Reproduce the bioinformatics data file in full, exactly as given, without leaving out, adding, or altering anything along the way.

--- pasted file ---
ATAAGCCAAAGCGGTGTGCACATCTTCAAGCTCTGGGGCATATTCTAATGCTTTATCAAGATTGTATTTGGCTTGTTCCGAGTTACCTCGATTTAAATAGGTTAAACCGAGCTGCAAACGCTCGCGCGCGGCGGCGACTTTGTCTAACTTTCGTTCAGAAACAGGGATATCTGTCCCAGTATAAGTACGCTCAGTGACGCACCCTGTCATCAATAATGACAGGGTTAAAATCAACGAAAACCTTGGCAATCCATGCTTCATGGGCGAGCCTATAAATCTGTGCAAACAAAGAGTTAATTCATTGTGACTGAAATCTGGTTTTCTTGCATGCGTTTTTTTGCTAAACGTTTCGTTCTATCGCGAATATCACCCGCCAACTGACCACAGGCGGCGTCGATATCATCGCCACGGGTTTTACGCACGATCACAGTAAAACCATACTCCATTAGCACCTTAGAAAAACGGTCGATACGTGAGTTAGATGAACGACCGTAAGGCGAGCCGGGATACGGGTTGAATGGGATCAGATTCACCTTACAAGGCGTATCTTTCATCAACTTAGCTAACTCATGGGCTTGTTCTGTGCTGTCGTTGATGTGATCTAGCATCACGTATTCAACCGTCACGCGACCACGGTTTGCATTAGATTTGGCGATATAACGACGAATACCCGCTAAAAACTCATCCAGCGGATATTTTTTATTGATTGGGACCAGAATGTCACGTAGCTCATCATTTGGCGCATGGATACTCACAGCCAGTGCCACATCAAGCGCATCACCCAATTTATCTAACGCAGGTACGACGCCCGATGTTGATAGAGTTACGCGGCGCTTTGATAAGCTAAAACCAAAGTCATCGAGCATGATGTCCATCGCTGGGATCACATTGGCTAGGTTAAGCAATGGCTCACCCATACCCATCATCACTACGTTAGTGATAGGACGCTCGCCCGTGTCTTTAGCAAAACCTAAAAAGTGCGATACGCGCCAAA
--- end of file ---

ATAAGCCAAAGCGGTGTGCACATCTTCAAGCTCTGGGGCATATTCTAATGCTTTATCAAGATTGTATTTGGCTTGTTCCGAGTTACCTCGATTTAAATAGGTTAAACCGAGCTGCAAACGCTCGCGCGCGGCGGCGACTTTGTCTAACTTTCGTTCAGAAACAGGGATATCTGTCCCAGTATAAGTACGCTCAGTGACGCACCCTGTCATCAATAATGACAGGGTTAAAATCAACGAAAACCTTGGCAATCCATGCTTCATGGGCGAGCCTATAAATCTGTGCAAACAAAGAGTTAATTCATTGTGACTGAAATCTGGTTTTCTTGCATGCGTTTTTTTGCTAAACGTTTCGTTCTATCGCGAATATCACCCGCCAACTGACCACAGGCGGCGTCGATATCATCGCCACGGGTTTTACGCACGATCACAGTAAAACCATACTCCATTAGCACCTTAGAAAAACGGTCGATACGTGAGTTAGATGAACGACCGTAAGGCGAGCCGGGATACGGGTTGAATGGGATCAGATTCACCTTACAAGGCGTATCTTTCATCAACTTAGCTAACTCATGGGCTTGTTCTGTGCTGTCGTTGATGTGATCTAGCATCACGTATTCAACCGTCACGCGACCACGGTTTGCATTAGATTTGGCGATATAACGACGAATACCCGCTAAAAACTCATCCAGCGGATATTTTTTATTGATTGGGACCAGAATGTCACGTAGCTCATCATTTGGCGCATGGATACTCACAGCCAGTGCCACATCAAGCGCATCACCCAATTTATCTAACGCAGGTACGACGCCCGATGTTGATAGAGTTACGCGGCGCTTTGATAAGCTAAAACCAAAGTCATCGAGCATGATGTCCATCGCTGGGATCACATTGGCTAGGTTAAGCAATGGCTCACCCATACCCATCATCACTACGTTAGTGATAGGACGCTCGCCCGTGTCTTTAGCAAAACCTAAAAAGTGCGATACGCGCCAAA